Spain face possible World Cup ban

December 16, 2017
In this file photo from July 18, former president of the Royal Spanish Football Federation Angel Maria Villar (right) is led by Spanish Civil Guard policeman to enter the Federation headquarters during an anti-corruption operation in Las Rozas, outside Madrid.

BARCELONA, Spain (AP):

Concerned about the independence of the Royal Spanish Football Federation (RSFF), FIFA said yesterday that it will send a delegation to the country to investigate government meddling.

FIFA said in a statement written in Spanish that it had recently sent a letter to the federation "expressing our concern for the situation that the federation is going through and reminding (its officials) that, according to the Statutes of FIFA, all member federations must manage their affairs independently and assure that there is no interference by third parties."

Spanish newspaper El Pais reported earlier yesterday that the FIFA letter warned of a possible suspension because of the government's push to hold elections following the arrest of federation president Angel Maria Villar in July on suspicion of corruption.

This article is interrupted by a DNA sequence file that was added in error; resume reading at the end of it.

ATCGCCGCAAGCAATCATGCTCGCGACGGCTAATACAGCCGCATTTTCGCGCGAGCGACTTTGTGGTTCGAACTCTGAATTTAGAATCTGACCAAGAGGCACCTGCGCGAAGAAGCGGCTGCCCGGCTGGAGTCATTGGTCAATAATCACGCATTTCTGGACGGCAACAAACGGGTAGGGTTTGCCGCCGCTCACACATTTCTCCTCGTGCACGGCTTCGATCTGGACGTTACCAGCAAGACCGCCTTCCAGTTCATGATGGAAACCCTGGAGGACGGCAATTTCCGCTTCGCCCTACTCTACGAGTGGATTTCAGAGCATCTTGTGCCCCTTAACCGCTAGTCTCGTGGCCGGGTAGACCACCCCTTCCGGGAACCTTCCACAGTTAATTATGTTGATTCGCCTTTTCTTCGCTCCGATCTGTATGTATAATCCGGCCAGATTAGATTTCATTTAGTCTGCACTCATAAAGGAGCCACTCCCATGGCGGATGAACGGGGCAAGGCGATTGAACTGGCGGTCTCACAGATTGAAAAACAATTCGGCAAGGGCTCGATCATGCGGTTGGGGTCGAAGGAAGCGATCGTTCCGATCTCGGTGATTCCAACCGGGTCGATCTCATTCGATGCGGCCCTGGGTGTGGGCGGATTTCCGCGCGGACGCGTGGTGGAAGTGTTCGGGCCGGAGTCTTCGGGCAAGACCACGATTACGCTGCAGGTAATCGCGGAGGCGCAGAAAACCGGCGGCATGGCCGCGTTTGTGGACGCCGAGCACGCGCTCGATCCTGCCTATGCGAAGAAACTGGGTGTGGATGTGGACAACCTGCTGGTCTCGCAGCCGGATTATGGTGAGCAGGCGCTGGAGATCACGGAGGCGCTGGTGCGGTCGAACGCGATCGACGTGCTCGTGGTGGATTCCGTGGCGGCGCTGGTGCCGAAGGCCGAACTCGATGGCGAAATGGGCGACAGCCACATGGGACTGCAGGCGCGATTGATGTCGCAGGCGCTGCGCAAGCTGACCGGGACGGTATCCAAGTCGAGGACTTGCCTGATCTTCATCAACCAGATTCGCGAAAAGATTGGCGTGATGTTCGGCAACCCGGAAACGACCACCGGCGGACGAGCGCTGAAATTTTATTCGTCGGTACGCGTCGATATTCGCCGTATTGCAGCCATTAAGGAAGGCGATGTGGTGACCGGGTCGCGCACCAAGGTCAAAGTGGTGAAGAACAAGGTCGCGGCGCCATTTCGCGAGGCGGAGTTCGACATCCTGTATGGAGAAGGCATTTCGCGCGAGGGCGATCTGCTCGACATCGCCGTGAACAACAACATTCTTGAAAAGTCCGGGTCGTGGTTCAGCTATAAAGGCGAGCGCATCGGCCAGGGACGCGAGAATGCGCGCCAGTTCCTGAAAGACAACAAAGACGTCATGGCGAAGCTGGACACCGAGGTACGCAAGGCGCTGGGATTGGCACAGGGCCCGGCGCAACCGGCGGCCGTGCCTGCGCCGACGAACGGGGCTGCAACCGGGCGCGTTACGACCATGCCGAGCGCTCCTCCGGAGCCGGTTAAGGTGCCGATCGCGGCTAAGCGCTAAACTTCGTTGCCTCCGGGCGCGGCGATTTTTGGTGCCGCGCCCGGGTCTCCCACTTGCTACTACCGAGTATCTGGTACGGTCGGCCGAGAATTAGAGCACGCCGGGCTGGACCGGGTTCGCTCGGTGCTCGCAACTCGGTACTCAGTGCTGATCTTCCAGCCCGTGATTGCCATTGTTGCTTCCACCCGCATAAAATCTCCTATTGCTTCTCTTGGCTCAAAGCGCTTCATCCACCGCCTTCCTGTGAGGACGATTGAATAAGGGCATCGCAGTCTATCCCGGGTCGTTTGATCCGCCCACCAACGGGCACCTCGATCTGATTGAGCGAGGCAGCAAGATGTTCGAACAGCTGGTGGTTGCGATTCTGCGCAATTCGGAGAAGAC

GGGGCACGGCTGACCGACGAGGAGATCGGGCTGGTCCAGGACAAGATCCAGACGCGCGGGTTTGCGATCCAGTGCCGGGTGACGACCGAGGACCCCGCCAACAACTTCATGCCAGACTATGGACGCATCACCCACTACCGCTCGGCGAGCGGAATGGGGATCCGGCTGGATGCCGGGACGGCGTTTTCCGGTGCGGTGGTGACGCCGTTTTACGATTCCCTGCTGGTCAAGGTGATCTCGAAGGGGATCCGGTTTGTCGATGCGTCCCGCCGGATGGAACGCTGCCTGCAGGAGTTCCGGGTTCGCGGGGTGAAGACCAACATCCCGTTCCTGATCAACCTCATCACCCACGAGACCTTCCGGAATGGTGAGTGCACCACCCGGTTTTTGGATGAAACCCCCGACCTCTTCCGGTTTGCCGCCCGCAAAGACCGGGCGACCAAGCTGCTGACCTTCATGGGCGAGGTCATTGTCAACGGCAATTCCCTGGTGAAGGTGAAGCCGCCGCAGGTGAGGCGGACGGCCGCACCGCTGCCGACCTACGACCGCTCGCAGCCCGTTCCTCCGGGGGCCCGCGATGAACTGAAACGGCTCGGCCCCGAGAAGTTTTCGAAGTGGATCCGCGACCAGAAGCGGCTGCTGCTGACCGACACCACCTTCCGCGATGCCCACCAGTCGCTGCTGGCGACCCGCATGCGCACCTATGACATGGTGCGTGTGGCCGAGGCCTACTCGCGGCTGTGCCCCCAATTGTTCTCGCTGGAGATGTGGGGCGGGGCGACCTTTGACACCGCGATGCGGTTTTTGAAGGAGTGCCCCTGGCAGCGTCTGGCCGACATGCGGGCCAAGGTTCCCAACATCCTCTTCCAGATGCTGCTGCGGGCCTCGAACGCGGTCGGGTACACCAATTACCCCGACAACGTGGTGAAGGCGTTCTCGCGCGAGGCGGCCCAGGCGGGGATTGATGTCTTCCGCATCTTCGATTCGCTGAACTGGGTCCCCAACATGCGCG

OUTSIDE MEDDLING

 

According to El Pais, FIFA is concerned that the government's interest in federation elections could be considered outside meddling and break its rules. If the national federation were to be suspended, Spain's team would not be allowed to play at next year's World Cup.

FIFA's statement made no mention of a suspension or other punitive measures.

But the scare was big enough for Spanish Prime Minister Mariano Rajoy to say that Spain will not miss football's biggest event.

"I am sure that Spain will go to the World Cup in Russia and that it will win it," Rajoy said at a news conference in Brussels.

FIFA added in its statement that "in the coming days" it will send a delegation, which will include representatives from UEFA, to Madrid to "observe and analyse the situation" of the RSFF.

The federation said in a separate statement that its interim president, Juan Luis Larrea, had spoken with FIFA and UEFA officials at the World Cup draw on December 1, and that he had passed on their "enormous concern" to Spain's minister of education, culture and sport.

The Spanish federation said it was waiting for the ministry to set a date for a meeting.

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